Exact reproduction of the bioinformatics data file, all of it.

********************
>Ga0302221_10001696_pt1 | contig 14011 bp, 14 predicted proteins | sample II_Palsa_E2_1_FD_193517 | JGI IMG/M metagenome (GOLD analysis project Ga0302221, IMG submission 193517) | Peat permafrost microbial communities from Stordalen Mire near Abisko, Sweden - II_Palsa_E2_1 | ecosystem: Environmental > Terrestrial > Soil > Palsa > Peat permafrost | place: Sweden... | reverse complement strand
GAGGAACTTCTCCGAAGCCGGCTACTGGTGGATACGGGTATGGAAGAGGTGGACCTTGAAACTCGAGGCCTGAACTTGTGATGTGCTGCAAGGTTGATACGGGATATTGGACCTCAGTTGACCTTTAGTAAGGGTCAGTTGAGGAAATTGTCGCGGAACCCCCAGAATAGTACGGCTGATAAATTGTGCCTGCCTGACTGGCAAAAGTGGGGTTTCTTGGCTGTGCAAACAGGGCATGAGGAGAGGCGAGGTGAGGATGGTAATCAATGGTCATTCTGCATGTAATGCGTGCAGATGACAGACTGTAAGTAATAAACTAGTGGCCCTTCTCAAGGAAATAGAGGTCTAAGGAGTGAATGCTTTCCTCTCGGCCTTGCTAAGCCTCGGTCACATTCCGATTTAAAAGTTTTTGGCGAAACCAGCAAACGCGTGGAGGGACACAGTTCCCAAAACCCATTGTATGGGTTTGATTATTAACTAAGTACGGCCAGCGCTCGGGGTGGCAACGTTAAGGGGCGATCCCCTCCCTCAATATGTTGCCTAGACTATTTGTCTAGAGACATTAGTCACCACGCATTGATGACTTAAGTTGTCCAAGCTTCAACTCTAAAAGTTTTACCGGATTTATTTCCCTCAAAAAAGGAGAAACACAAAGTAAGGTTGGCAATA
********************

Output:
>Ga0302221_10001696_pt1 | contig 14011 bp, 14 predicted proteins | sample II_Palsa_E2_1_FD_193517 | JGI IMG/M metagenome (GOLD analysis project Ga0302221, IMG submission 193517) | Peat permafrost microbial communities from Stordalen Mire near Abisko, Sweden - II_Palsa_E2_1 | ecosystem: Environmental > Terrestrial > Soil > Palsa > Peat permafrost | place: Sweden... | reverse complement strand
GAGGAACTTCTCCGAAGCCGGCTACTGGTGGATACGGGTATGGAAGAGGTGGACCTTGAAACTCGAGGCCTGAACTTGTGATGTGCTGCAAGGTTGATACGGGATATTGGACCTCAGTTGACCTTTAGTAAGGGTCAGTTGAGGAAATTGTCGCGGAACCCCCAGAATAGTACGGCTGATAAATTGTGCCTGCCTGACTGGCAAAAGTGGGGTTTCTTGGCTGTGCAAACAGGGCATGAGGAGAGGCGAGGTGAGGATGGTAATCAATGGTCATTCTGCATGTAATGCGTGCAGATGACAGACTGTAAGTAATAAACTAGTGGCCCTTCTCAAGGAAATAGAGGTCTAAGGAGTGAATGCTTTCCTCTCGGCCTTGCTAAGCCTCGGTCACATTCCGATTTAAAAGTTTTTGGCGAAACCAGCAAACGCGTGGAGGGACACAGTTCCCAAAACCCATTGTATGGGTTTGATTATTAACTAAGTACGGCCAGCGCTCGGGGTGGCAACGTTAAGGGGCGATCCCCTCCCTCAATATGTTGCCTAGACTATTTGTCTAGAGACATTAGTCACCACGCATTGATGACTTAAGTTGTCCAAGCTTCAACTCTAAAAGTTTTACCGGATTTATTTCCCTCAAAAAAGGAGAAACACAAAGTAAGGTTGGCAATA